A low population density (and related long-distance infrastructure), a long coastline, varied geomorphology and an economy reliant on the primary production sector make New Zealand particularly vulnerable to climate-related risks. Climate change is expected to exacerbate these risks. Information on climate variability and observed changes in the New Zealand climate is contained in the document Climate Change Effects and Impacts Assessment: A Guide for Local Government in New Zealand.70 The key findings for New Zealand are presented below.
A number of natural oscillations operating over time scales ranging from seasons to decades influence New Zealand’s weather patterns. The two most important to New Zealand are the El Niño–Southern Oscillation and the Interdecadal Pacific Oscillation. The dominance of these oscillations can make it difficult to identify long-term climate trends that may be attributable to climate change. However, the following trends have been observed:
Information on future climate change scenarios for New Zealand is contained in Climate Change Effects and Impacts Assessment.72 Guidance on future sea-level rise is provided in Coastal Hazards and Climate Change.73 These guidance manuals were updated in 2008 to reflect the findings of the IPCC’s Fourth Assessment Report.
As illustrated in figure 6.1, New Zealand temperatures are expected to be on average 1°C warmer by the period 2030–2049 (referred to as 2040) and 2°C warmer by the period 2080–2099 (referred to as 2090), relative to 1980–1999 (referred to as 1990). The projected average annual rainfall shows a pattern of increases in the west of up to 5 per cent by 2040 and 10 per cent by 2090, and decreases in the east and north exceeding 5 per cent in places by 2090. The newly projected changes in seasonal mean rainfall show a different and more marked seasonality than was evident in the projections used in the previous guidance document.
This figure shows projected changes to rainfall and avaerage temperatures across New Zealand. New Zealand temperatures are expected to be on average 1°C warmer by the period 2030–2049 and 2°C warmer by the period 2080–2099.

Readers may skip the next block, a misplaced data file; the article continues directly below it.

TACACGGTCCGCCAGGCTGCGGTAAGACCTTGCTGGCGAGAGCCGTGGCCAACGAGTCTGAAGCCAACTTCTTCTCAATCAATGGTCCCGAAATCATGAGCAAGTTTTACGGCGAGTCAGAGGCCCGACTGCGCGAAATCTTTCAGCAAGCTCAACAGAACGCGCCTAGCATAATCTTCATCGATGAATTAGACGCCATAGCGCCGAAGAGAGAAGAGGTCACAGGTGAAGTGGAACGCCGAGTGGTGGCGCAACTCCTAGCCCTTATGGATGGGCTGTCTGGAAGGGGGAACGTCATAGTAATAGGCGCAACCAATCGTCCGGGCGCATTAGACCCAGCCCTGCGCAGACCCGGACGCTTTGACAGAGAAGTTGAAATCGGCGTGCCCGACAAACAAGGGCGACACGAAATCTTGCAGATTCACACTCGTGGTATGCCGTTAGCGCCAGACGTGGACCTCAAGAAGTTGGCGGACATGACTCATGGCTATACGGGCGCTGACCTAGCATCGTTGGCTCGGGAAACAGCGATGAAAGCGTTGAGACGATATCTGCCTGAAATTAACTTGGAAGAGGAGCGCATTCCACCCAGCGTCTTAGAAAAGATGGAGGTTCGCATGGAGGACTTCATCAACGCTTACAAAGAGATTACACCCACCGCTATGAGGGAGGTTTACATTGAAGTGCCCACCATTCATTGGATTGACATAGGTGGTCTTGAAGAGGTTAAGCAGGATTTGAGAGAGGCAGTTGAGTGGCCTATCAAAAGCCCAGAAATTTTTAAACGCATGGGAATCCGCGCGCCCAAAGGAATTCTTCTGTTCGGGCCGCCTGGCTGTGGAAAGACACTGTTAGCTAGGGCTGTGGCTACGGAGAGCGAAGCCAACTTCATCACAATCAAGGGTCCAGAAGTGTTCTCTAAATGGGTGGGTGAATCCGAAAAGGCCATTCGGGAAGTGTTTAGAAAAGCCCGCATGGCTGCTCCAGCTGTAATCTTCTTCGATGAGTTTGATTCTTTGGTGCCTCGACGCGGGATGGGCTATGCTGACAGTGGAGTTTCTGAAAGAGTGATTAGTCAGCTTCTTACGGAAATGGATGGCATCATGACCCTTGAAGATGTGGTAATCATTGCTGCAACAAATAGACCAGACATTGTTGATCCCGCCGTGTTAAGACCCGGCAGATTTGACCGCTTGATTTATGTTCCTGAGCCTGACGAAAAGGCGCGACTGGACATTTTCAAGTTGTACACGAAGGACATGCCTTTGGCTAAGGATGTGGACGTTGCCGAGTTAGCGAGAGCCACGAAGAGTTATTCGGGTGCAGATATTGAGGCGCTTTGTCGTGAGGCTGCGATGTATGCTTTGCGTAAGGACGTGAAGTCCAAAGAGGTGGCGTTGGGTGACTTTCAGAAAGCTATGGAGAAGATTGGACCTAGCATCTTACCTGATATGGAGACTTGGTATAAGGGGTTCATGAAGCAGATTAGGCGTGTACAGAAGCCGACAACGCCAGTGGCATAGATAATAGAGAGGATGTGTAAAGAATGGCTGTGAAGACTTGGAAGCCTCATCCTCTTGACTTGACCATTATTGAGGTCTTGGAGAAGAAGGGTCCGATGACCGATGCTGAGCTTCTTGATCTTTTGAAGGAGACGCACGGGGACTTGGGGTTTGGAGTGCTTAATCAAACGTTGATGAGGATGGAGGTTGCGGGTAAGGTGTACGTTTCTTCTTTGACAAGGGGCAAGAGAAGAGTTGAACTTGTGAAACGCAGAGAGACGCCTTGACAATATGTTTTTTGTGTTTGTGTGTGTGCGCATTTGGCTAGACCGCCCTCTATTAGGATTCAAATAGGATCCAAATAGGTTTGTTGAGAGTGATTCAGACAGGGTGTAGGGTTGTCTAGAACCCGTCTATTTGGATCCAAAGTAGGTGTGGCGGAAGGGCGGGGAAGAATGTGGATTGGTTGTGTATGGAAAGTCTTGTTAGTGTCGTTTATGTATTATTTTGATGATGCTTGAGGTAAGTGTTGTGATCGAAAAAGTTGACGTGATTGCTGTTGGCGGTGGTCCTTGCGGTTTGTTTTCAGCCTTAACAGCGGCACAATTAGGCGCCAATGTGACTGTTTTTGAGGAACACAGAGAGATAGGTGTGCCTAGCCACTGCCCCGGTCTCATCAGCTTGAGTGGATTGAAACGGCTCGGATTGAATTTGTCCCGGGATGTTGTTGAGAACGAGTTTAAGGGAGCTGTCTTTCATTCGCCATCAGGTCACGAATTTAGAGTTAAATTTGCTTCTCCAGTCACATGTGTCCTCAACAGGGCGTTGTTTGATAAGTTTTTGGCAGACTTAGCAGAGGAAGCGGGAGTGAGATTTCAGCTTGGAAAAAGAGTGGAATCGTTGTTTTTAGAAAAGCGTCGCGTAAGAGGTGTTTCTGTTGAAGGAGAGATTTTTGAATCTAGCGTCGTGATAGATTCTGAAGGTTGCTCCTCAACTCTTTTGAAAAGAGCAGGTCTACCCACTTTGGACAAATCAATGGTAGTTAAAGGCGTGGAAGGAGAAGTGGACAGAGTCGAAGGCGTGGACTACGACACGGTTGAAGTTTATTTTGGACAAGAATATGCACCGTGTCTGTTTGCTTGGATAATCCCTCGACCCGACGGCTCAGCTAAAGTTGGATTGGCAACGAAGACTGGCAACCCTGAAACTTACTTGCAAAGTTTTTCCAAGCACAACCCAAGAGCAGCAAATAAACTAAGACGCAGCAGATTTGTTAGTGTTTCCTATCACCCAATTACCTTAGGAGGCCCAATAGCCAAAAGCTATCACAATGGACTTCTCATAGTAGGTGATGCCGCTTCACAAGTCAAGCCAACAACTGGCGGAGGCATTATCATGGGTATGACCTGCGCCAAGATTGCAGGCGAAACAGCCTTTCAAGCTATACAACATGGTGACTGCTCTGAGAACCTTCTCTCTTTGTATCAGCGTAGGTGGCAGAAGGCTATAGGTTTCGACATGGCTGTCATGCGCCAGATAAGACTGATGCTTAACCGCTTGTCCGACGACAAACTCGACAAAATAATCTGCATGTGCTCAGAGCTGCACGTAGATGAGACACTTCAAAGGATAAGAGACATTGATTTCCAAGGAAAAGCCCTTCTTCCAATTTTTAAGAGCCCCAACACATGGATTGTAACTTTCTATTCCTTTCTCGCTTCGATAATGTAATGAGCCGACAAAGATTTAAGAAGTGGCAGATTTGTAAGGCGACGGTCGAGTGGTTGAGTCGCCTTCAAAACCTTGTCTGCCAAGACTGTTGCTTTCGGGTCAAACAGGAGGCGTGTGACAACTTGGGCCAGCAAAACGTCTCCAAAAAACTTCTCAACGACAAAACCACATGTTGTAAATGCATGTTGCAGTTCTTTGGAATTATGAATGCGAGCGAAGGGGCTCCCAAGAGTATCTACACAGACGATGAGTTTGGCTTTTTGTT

Other anticipated climate changes include:
The guidance provided for coastal hazards and sea-level rise uses a risk-based assessment and recommends planning for:
...a base value sea-level rise of 0.5 m by the 2090s (2090–2099) relative to the 1980–1999 average, along with an assessment of the potential consequences from a range of possible higher sea-level rises. At the very least, all assessments should consider the consequences of a mean sea-level rise of at least 0.8 m relative to the 1980–1999 average.
For planning for the period beyond 2100, an allowance for sea-level rise of 10 millimetres per year beyond 2100 is recommended.73
The New Zealand Government is currently considering providing further national direction on planning for sea-level rise.
To assist decision-makers, climate change scenario information in the guidance manuals is also provided at the regional council scale. The information is presented as the average change, and the lower and upper limits, from the climate model runs for the location. Climate change scenario information is being further downscaled to provide better information at a local level.
New Zealand has a devolved system of resource management, and addressing and minimising the impacts of climate change is largely the responsibility of local government.74 As a result, implementing climate change adaptation policy is an important focus for local authorities.
The Resource Management Act 1991 is the primary legislation that sets out how New Zealand manages its environment. To provide greater legal certainty for councils about their responsibility to consider the effects of climate change, the Act was amended in 2004 to require all persons exercising duties and functions under the Act to have particular regard to the effects of climate change. The Ministry for the Environment is in the process of developing further guidance and national direction on implementing the resource management legislation and planning for climate change. The principle focus of the policies is flood risk management and planning for future sea-level rise. Guidance has been developed to assist local government with carrying out its statutory functions.
Other key legislation related to managing the impacts of climate change includes the Local Government Act 2002, the Civil Defence and Emergency Management Act 2002 and the Building Act 2004. The Health Act 1956 includes a requirement that territorial authorities protect and promote public health, which can include emerging threats such as climate change.